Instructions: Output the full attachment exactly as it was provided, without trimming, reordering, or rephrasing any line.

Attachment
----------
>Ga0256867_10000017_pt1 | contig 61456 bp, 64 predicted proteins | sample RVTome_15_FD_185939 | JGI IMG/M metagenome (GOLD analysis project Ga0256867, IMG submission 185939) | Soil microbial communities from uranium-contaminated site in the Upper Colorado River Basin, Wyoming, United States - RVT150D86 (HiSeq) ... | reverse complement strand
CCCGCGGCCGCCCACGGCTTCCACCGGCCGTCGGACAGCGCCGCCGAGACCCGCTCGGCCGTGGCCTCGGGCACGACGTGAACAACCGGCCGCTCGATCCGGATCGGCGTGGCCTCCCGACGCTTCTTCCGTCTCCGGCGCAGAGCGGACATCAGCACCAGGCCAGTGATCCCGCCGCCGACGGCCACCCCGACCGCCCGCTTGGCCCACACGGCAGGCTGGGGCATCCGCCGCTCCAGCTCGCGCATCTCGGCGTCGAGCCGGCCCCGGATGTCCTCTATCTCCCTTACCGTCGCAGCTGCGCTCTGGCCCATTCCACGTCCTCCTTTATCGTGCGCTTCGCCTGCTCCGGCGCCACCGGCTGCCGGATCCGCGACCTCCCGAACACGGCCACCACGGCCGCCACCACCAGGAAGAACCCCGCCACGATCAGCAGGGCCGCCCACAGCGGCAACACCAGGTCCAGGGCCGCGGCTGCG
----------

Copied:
>Ga0256867_10000017_pt1 | contig 61456 bp, 64 predicted proteins | sample RVTome_15_FD_185939 | JGI IMG/M metagenome (GOLD analysis project Ga0256867, IMG submission 185939) | Soil microbial communities from uranium-contaminated site in the Upper Colorado River Basin, Wyoming, United States - RVT150D86 (HiSeq) ... | reverse complement strand
CCCGCGGCCGCCCACGGCTTCCACCGGCCGTCGGACAGCGCCGCCGAGACCCGCTCGGCCGTGGCCTCGGGCACGACGTGAACAACCGGCCGCTCGATCCGGATCGGCGTGGCCTCCCGACGCTTCTTCCGTCTCCGGCGCAGAGCGGACATCAGCACCAGGCCAGTGATCCCGCCGCCGACGGCCACCCCGACCGCCCGCTTGGCCCACACGGCAGGCTGGGGCATCCGCCGCTCCAGCTCGCGCATCTCGGCGTCGAGCCGGCCCCGGATGTCCTCTATCTCCCTTACCGTCGCAGCTGCGCTCTGGCCCATTCCACGTCCTCCTTTATCGTGCGCTTCGCCTGCTCCGGCGCCACCGGCTGCCGGATCCGCGACCTCCCGAACACGGCCACCACGGCCGCCACCACCAGGAAGAACCCCGCCACGATCAGCAGGGCCGCCCACAGCGGCAACACCAGGTCCAGGGCCGCGGCTGCG